NOAA finalizes strategies for applying emerging science and technology

UPDATED: February 25, 2020. New links inserted for each strategy document. 2/19: Quote was added from the director of the White House Office of Science and Technology Policy.
February 18, 2020
A NOAA ocean glider, seen in waters off the coast of Puerto Rico in July 2018. These robotic, unmanned gliders are equipped with sensors to measure the salt content (salinity) and temperature as they move through the ocean at different depths. The gliders, which can operate in hurricane conditions, collect data during dives down to a half mile below the sea surface, and transmit the data to satellites when they surface.

NOAA today released a set of final strategies to dramatically expand the agency’s application of three emerging science and technology focus areas — NOAA Unmanned Systems, Artificial Intelligence and ‘Omics — that will also guide transformative advancements in the quality and timeliness of NOAA science, products and services.

“NOAA already has robust experience with these applications across a range of mission areas and is delivering successful operational systems that are beginning to pay dividends, whether in helping to improve weather forecasts or fish stock assessments,” said retired Navy Rear Adm. Tim Gallaudet, Ph.D., assistant secretary of commerce for oceans and atmosphere and deputy NOAA administrator, speaking at the American Geophysical Union’s Ocean Sciences Meeting. 

“These strategies will accelerate the implementation of the most effective science and technology applications to advance NOAA’s mission to protect life and property and grow the American Blue Economy,” said Gallaudet.

"NOAA’s strategies to expand the agency’s application of emerging science and technology are critical to advancing the economy, national security, and environmental interests of the United States," said Director of the White House Office of Science and Technology Policy Dr. Kelvin Droegemeier.

"For example, NOAA’s strategies on unmanned systems, artificial intelligence, and ‘Omics will be crucial to understanding our vast ocean resources. By emphasizing the need for partnerships among Federal agencies, the academic community, non-profit organizations and the private sector, NOAA is helping advance America’s ability to understand, manage, and conserve our ocean resources, which is a high priority for the Trump Administration,” said Droegemeier.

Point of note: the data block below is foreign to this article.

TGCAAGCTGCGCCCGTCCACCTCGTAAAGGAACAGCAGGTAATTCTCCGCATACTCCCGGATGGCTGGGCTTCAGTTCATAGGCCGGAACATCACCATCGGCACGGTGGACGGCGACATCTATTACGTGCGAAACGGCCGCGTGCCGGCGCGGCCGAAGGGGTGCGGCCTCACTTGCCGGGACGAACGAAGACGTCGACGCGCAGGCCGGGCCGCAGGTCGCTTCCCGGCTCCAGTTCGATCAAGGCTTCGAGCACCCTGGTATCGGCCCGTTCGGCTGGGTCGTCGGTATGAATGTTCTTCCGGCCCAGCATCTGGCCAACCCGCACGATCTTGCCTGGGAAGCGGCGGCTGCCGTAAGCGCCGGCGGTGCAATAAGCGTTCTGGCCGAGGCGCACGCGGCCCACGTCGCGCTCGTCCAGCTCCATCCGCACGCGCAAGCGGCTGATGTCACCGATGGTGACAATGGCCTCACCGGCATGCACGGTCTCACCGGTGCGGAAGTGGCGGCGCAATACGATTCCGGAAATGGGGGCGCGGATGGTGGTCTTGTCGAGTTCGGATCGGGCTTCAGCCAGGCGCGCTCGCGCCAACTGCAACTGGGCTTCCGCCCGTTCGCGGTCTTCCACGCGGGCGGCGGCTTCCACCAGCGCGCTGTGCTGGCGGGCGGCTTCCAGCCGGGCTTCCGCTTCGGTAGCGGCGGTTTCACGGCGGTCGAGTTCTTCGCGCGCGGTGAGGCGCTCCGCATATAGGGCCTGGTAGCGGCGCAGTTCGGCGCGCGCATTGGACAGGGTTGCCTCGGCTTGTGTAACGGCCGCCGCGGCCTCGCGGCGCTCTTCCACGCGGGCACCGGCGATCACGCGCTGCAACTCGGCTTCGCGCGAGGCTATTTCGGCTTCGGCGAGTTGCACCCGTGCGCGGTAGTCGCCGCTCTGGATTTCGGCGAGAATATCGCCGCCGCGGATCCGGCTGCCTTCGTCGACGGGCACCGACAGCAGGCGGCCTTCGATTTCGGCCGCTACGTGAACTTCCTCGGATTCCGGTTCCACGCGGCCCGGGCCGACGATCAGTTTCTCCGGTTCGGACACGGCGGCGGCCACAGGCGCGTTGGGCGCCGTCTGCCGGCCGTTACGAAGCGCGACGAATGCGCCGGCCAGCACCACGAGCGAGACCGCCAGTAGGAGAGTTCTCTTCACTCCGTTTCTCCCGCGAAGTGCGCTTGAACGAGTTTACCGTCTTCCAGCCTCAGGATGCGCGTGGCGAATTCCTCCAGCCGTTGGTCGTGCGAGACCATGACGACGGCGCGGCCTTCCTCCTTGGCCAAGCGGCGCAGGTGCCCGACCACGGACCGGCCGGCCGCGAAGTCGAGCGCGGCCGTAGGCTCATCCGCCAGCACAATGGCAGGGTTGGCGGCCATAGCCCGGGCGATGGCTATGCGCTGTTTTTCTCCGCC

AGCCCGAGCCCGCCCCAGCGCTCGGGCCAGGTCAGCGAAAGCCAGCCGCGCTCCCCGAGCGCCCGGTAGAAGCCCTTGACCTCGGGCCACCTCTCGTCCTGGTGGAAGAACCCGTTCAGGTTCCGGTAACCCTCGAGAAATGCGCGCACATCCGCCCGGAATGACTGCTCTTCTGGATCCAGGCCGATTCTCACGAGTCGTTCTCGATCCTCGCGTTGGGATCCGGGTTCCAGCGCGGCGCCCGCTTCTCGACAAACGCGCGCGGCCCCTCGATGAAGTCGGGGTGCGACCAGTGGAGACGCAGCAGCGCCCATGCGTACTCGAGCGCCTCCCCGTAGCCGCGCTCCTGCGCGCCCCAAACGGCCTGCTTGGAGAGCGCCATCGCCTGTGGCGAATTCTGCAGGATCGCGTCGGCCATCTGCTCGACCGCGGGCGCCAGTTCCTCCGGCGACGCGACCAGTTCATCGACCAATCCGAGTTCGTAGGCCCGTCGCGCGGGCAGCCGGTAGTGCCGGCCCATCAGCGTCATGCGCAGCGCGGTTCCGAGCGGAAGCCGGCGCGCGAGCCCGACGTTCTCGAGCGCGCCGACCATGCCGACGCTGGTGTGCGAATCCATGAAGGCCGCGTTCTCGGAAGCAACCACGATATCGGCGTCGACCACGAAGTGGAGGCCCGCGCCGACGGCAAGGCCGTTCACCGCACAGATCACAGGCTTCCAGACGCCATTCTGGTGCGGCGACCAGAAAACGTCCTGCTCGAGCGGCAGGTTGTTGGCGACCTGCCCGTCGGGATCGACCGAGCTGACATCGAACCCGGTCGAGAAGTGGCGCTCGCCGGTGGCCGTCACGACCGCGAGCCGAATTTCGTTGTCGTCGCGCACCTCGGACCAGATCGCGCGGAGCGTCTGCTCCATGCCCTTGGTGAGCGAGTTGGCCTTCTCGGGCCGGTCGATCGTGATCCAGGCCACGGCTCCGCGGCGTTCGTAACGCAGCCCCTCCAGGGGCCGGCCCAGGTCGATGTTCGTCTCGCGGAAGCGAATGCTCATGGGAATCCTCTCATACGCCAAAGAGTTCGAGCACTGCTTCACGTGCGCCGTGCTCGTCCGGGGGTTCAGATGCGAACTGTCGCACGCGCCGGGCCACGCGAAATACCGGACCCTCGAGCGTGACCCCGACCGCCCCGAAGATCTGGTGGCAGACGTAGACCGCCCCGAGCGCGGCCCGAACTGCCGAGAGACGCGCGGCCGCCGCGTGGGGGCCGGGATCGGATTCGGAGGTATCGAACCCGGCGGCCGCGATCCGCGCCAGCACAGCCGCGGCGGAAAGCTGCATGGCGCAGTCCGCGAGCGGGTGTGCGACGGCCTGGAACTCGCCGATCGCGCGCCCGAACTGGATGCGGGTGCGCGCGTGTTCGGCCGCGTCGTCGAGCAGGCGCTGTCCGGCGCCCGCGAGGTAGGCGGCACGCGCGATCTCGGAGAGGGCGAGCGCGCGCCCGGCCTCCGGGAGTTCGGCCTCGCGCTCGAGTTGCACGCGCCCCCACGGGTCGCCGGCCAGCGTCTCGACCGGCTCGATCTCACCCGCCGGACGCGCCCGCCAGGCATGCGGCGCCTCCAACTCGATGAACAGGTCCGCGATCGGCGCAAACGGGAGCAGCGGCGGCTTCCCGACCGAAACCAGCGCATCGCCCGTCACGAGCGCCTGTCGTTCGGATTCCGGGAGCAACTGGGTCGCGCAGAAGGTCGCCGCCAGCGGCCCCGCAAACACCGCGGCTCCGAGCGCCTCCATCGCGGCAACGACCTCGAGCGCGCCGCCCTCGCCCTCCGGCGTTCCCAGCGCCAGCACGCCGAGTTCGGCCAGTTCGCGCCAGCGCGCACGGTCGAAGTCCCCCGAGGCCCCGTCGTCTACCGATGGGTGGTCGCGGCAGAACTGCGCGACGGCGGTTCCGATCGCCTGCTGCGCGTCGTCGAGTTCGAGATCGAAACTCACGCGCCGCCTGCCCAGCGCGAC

The strategies developed by NOAA include:

  • Unmanned Systems Strategy: In recognition of the opportunities unmanned systems present for addressing NOAA's mission priorities, the NOAA Unmanned Systems Strategy provides a framework to efficiently provide requirements-driven, safe, cost-effective, and compliant Unmanned Systems services across the agency. It also prioritizes strategic investments in Unmanned Systems applications and technologies that fuel innovation and strengthen operations, and accelerates and enhances capabilities through partnerships.

  • Artificial Intelligence Strategy: The overarching goal of the NOAA Artificial Intelligence (AI) Strategy is to utilize AI to advance NOAA’s requirements-driven mission priorities. Through this strategy, NOAA seeks to reduce the cost of data processing, and provide higher quality and more timely scientific products and services for societal benefits.

  • 'Omics Strategy: In recognition of the opportunities and challenges presented by the advent of tools associated with ‘omics — a suite of advanced methods used to analyze material such as DNA, RNA, or proteins — the NOAA ‘Omics Strategy provides a framework to advance the application of ‘omics to address mission priorities. The strategy leverages NOAA’s current organizational structure to more effectively implement ‘omics through improvements in computational and analytical capacities, targeted research, technology transition, workforce proficiency, and partnerships across NOAA’s lines, federal agencies, and extramural research and commercial communities.

These final strategies include input received during a public comment period last year. A draft version of a fourth strategy, NOAA’s Cloud Strategy, is being finalized for a later release.

More about the strategies

NOAA developed these strategies in accordance with guidance provided by the Administration and Congress, including the Presidential Memorandum on Ocean Mapping, the Office of Science and Technology Policy FY21 Research and Development Priorities letter, the National Science and Technology Council report “Science and Technology for America’s Oceans: a Decadal Vision,” the Executive Order on Maintaining American Leadership in Artificial Intelligence, the Commercial Engagement Through Ocean Technology (CENOTE) Act, and the Federal Cloud Computing Strategy

They also support the goals of the Weather Research and Forecasting Innovation Act of 2017 and the National Integrated Drought Information System Reauthorization Act of 2018, for example, to improve weather models and observations as well as the efficiency of NOAA’s computing resources.  

Media contact

Chris Vaccaro, (202) 482-3978